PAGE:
I am excited to announce the publication of the sixth Liam Dutra mystery novel, BLUE SONG, FAR SHIMMER. This one sends Liam on the lost trail of a Vermont woman who vanished back in 1925. As Liam traces her past through a far mountain landscape he finds himself confronting his own darkest fears and visions.
Here's the first chapter if you'd like to check it out:
Golden light suffused the chapel of Saint Augustine’s church. The sound of the choir had the hushed feel of gentle snowfall, a soft blur as they sang--together, for the most part. Or maybe it was that pale light somehow blending with the music, making harmonies sound better, more perfect than they actually were.
Our daughter, Rose, was a sleeping bundle, warm in my arms. Of course she was asleep: What better way to quiet an over-excited five-year old than a Mass delivered in murmurs on Christmas Eve by an elderly priest who seems to be barely awake himself?
Shawn’s mother, Faye Donahue, had warned us that Father Thomas, a guest of the parish this night, might be lulling, to use her word for it. But she was thrilled to have her daughter and granddaughter with her in church tonight. It was a promise we’d made to her, and making good on it felt right.
I myself was doing my very best to stay awake. The mellow light and stained glass, the kind voices, the smells of soap and perfume and wool clothes tinged with winter wood smoke were pulling me into dreamland.
But a sudden cold draft from the cathedral’s open doors at the end of the service stirred me awake. I stood, handed over to Shawn the slack bundle that was our daughter, and slipped into my old gray sweater.
Outside in the dark, people thronged in chattering groups to their parked cars along Barre Street. A century ago this street and been home to work-sheds for the granite industry and rows of apartment houses for the laborers--many of them Italian, Scots, Irish, Swedes---here in the hill-nestled city of Montpelier, Vermont.
This church, tall and imposing with its gray stone and big rose windows, had been the heart of the neighborhood back then. In a smaller way, it perhaps still was, though the industry was almost-- though not quite--gone, and the people who lived here now were more apt to work for the State of Vermont, or the big insurance company up on the hill, or the retail stores and restaurants downtown and on the outskirts.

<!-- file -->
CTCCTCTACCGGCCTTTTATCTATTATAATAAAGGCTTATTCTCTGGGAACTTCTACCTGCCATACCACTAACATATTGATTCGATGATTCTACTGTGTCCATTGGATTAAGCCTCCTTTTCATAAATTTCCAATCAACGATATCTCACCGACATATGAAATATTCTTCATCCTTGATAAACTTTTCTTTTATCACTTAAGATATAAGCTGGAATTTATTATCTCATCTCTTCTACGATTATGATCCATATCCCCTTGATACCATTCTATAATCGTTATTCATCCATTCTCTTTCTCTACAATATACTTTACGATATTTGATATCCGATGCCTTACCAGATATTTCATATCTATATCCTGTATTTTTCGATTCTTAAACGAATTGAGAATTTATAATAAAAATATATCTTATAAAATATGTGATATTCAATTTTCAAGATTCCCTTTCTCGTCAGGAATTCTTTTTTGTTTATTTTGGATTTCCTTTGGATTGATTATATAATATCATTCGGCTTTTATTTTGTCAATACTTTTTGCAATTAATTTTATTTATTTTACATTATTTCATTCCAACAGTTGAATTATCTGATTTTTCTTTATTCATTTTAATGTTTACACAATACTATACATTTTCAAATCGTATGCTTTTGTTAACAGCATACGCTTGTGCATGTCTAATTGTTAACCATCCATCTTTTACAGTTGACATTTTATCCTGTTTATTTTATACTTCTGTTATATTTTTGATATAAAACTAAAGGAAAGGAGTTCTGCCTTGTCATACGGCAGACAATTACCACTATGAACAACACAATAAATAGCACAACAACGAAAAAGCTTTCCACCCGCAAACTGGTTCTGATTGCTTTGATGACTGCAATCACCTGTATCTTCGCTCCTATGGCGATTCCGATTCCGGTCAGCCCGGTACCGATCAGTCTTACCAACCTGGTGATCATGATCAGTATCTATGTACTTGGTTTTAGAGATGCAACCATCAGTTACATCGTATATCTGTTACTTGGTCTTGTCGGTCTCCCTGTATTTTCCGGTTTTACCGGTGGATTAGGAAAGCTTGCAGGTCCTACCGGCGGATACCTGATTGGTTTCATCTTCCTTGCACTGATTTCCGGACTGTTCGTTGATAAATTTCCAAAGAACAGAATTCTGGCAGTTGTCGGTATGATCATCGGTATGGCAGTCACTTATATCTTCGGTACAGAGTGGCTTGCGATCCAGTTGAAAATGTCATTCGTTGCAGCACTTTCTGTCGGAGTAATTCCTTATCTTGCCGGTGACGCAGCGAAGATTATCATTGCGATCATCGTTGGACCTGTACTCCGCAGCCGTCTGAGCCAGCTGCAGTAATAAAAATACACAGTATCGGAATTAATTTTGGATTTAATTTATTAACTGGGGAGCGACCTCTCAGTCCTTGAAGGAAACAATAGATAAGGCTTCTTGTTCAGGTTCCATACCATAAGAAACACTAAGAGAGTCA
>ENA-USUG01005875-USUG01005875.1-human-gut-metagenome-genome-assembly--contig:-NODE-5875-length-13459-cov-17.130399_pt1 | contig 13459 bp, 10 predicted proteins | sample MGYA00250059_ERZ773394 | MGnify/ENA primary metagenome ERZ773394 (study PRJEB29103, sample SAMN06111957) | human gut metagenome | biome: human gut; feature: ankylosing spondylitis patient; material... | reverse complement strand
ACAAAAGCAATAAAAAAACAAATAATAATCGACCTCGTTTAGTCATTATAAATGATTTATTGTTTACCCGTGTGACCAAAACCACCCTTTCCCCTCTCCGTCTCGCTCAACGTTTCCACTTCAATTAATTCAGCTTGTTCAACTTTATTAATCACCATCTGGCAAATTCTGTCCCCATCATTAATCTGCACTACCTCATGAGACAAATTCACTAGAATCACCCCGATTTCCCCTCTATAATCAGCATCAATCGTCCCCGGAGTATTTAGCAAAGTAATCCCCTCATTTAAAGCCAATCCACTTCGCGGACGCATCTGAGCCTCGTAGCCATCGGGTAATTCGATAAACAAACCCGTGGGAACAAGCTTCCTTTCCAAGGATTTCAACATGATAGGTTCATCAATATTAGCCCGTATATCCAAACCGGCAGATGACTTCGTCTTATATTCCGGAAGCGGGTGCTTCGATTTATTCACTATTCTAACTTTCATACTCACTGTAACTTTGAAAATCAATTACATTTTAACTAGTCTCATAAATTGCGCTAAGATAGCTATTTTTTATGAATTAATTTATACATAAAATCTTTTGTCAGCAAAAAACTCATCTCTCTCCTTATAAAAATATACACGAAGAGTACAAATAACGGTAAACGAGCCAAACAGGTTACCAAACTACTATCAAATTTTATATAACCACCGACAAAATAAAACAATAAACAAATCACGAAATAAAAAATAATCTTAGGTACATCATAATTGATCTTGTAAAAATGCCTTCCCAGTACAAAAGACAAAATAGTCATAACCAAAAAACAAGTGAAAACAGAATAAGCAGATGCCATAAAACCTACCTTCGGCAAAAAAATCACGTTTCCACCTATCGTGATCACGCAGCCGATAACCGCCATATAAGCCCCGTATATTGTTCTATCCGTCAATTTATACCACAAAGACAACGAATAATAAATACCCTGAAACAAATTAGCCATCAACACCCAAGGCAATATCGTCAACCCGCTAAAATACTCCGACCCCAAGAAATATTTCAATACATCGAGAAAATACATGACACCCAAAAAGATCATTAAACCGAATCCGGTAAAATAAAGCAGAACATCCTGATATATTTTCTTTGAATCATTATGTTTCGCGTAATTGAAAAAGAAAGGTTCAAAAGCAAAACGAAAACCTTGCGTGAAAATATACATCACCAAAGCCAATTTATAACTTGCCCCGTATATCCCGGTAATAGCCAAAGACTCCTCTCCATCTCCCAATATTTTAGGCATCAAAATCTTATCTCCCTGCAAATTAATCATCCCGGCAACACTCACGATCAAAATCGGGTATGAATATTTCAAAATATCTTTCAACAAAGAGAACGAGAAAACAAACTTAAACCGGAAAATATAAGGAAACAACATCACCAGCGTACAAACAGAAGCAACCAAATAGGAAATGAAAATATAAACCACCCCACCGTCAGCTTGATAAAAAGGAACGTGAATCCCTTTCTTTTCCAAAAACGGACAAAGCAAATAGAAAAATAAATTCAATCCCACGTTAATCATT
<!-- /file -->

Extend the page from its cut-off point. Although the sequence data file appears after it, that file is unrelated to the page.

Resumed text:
From the shadows beyond a streetlamp, a tall, broad-shouldered man called out Faye’s name. She moved toward him, showing that same taut confidence of stride and bearing, that same quizzical tilt of head that I so often saw in her daughter.
Shawn kept moving, as I would have, too, so as not to stir up the sleeping kid. I hung back, waiting for Faye.
Faye called me over to where she stood with the big man in the shadows.
“Somebody who’d like to meet you,” she said, “And I think you’ll be very interested in what he has to say.”
“Ethan LaSalette,” the man offered a handshake. I felt the hard calluses, saw now that he was about Faye’s age. Even in the hazy light of the streetlights I could see that he had dark eyes and dark hair, a full and friendly-looking face.
“I’ve known your mother-in-law since we were kids,” he said. “Look, it’s cold out here. And I don’t want to keep you from your family. But I wanted to connect with you. I think we can help each other out.”
His breath made a luminous vapor in the lamplight. The sounds of voices came from the front of the nearby church, along with a variety of footfalls--winter boots, high heels, dress shoes--on the stone steps.
“I saw your local history column in the paper, the City Bridge,” he went on. “I read what you wrote about looking for traces of a woman named Marie Dubois; about trying to find a granite statue she had posed for back in the 1920s.”
I had just begun the weekly column the month before. It was hard to believe that the one-sentence query at the end of what had been only my second column had already stirred up interest.
“Like I wrote,” I said, nodding, feeling my heartbeat kick up a notch. “She’s only a name in somebody’s diary, a few sentences. But I’d love to know who she was, what might have happened to her.”
Ethan nodded back at me.
I could see that Faye was grinning, even as she hugged herself against the cold.
“A woman named Marie Dubois was my mother’s cousin,” Ethan said. “Marie disappeared when she--Marie, I mean--was a young woman. And my mother was haunted for decades by… not knowing what ever became of her. And I’d like to know more about her, too. I can tell you some things. Maybe you know some things that I don’t. Let’s get together soon. But someplace warm, that’s not the church steps on Christmas Eve.”
“Yes,” I said, thinking, if this is the same Marie Dubois, then here it is, the first gift of this Christmas.
(excerpt from BLUE SONG, FAR SHIMMER, by Kevin Macneil Brown, Liminal Editions, 2017)
The book is available in print and kindle editions at amazon.com: